50th Ordinary Session of the
African Commission on Human and Peoples’ Rights
Item 6 on the Agenda
Human rights situation in Africa
Oral statement by FIACAT
The International Federation of Action by Christians for the Abolition of Torture (FIACAT) wishes to take this opportunity to congratulate you on your election as President of the African Commission on Human and Peoples’ Rights.
FIACAT continues to be very concerned at the acts of torture and detention conditions in Africa, and particularly in Togo and Burundi.
In Togo, none of the current provisions of the Criminal Code explicitly defines torture or criminalizes it in the current criminal code explicitly defines torture. The absence of any such definition makes the complete ban on torture meaningless and means that it cannot be prevented or effectively punished.
FIACAT welcomes the bill amending the Togolese Penal Code, which would incorporate into this a definition of torture and ill-treatment. However, that draft act has been awaiting adoption in the parliament for over two years. FIACAT hopes that the consideration of periodic report on Togo by the African Commission will help accelerate the adoption of that legislation.
In Burundi, detention conditions are disastrous and are often tantamount to cruel, inhuman and degrading treatment. The ’dungeon’ buildings in which prisoners are held are old, unhealthy and overcrowded. The occupancy rate in some prisons is often 700%.
There is often no lighting or ventilation, and any toilets there are unusable. Prisoners do not always have access to drinking water or food. By way of example, on 11 May 2011, 37 people were detained in the Makamba prison run by the Internal Security Police. Owing to the overcrowded conditions there, the toilets had overflowed into the three cells and the detainees had to clear the excrement with their own hands.
In some prisons, there are no separate cells for women and children and adult males. This is notably the case in municipality of Muhuta and in those municipalities dependent on the court of Cankuzo.
Moreover, although, under the Burundi Code of Criminal Procedure, periods of custody cannot exceed 14 days, FIACAT has found that some people have been kept in custody for periods sometimes exceeding five months. FIACAT has also found mentally ill people who have committed no crime in prison. One such person had been imprisoned 35 days previously and had been handcuffed to a metal bar. He was going to the toilet on the ground beneath him as he was unable to change position, even to sleep. He was being kept in the open air and had no blanket to shield him from the cold. There were no grounds for his imprisonment.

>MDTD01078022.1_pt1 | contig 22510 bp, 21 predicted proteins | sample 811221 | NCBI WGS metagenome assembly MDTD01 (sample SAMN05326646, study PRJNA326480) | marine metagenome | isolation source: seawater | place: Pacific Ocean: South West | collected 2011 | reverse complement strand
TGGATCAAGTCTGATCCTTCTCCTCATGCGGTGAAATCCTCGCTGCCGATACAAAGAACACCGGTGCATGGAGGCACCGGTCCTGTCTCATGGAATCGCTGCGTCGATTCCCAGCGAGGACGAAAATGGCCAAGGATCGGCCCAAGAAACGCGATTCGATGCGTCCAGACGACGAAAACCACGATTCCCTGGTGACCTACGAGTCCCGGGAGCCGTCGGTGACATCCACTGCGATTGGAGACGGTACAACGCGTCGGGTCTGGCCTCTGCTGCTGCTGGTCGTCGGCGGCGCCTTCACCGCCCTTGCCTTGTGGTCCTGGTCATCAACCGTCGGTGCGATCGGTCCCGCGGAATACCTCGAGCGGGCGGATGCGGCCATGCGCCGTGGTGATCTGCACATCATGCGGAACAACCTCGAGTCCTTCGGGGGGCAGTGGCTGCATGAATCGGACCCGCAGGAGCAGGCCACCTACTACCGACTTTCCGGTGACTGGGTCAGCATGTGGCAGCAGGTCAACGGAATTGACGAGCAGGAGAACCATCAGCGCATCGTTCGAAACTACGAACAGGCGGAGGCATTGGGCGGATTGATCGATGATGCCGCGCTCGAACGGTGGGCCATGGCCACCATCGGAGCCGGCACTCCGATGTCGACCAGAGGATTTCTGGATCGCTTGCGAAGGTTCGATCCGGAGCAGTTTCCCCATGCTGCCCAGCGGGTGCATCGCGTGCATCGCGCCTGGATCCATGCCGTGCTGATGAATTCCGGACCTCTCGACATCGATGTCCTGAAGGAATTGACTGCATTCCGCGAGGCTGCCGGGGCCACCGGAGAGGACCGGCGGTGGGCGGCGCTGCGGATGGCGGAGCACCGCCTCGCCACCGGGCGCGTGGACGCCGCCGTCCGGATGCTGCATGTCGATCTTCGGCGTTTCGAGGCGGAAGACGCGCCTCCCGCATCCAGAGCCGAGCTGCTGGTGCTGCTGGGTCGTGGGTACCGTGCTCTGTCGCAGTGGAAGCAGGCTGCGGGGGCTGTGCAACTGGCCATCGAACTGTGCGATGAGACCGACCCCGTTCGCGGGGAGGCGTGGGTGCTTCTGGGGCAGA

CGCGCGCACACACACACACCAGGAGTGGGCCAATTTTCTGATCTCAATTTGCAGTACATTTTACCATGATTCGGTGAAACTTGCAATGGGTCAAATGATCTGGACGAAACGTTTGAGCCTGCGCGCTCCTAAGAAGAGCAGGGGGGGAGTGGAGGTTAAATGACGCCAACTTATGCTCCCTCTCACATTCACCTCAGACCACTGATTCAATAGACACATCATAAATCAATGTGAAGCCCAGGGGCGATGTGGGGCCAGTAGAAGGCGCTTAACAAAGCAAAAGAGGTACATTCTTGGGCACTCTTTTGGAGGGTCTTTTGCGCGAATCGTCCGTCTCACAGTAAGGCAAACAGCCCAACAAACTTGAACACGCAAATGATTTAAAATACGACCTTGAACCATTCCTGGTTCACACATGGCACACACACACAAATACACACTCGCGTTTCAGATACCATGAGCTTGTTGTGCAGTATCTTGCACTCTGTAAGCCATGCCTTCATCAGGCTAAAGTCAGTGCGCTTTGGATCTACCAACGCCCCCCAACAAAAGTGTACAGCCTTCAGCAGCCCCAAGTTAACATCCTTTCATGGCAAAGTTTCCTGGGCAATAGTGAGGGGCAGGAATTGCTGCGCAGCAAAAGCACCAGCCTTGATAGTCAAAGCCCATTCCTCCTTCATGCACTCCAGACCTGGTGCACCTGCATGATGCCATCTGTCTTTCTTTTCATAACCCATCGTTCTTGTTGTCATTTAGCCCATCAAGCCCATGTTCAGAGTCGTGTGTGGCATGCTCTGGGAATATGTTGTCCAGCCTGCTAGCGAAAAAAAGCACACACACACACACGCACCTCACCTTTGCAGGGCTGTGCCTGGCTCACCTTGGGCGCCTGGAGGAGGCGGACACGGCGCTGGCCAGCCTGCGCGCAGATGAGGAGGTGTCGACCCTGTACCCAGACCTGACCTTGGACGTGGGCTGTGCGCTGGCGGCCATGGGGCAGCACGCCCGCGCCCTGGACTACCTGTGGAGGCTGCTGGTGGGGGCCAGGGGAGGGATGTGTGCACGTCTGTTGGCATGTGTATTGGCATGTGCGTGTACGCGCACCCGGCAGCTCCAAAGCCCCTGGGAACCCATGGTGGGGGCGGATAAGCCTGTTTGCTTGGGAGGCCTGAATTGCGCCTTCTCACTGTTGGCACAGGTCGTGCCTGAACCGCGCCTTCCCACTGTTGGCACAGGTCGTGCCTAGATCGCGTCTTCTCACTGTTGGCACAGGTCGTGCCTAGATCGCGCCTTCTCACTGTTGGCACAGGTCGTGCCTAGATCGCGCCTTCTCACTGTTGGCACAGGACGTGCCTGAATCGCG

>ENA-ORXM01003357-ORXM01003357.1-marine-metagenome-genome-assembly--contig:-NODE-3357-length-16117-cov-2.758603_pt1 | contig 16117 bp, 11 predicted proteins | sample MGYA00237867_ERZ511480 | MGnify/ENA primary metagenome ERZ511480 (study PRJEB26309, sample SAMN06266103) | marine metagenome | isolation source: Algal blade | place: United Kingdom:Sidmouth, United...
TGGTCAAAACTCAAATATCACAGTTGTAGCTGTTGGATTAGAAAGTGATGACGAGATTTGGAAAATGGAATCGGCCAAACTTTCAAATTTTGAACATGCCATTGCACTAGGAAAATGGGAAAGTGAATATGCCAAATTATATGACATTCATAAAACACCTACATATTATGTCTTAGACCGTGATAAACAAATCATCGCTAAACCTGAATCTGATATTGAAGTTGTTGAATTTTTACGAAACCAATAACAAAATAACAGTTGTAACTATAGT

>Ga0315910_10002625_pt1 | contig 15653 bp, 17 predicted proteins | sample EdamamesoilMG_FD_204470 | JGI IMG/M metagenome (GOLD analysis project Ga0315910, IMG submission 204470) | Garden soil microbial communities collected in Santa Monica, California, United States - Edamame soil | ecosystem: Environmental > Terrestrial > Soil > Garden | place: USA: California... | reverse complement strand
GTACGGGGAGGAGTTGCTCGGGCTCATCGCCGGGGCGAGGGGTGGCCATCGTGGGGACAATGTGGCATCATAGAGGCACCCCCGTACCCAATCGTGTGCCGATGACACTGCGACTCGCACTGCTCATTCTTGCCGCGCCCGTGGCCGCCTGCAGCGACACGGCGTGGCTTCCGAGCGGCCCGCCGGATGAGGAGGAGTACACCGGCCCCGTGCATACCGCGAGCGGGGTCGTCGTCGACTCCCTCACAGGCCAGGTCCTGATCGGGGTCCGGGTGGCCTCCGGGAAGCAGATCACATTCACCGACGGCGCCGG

It is FIACAT’s opinion that these indefinite and groundless incarcerations constitute arbitrary detentions.
Burundi and Togo abolished the death penalty in April and June 2009 respectively, but neither of the two states has signed the Second Optional Protocol to the International Covenant on Civil and Political Rights on the abolition of the death penalty.
Accession to that international treaty is extremely important as it is the only overarching text which aims to abolish the death penalty. The African Commission on Human and Peoples’ Rights made reminder of this in 2008 when it called on the ’States [Member of the African Union] which have not already done so to ratify the Second Optional Protocol to the International Covenant on Civil and Political Rights on abolition of the death penalty’.
In addition, the death penalty has still not been removed from the Togolese Criminal Code despite its abolition two years ago. Law No 80-1 of 13 August 1983 establishing the Criminal Code remains on the Togolese statute book and the bill amending the Criminal Code, which was initiated in 2006 as part of the National Programme for Modernisation of the Judicial System, has still to be adopted.
Thank you, Madam Chair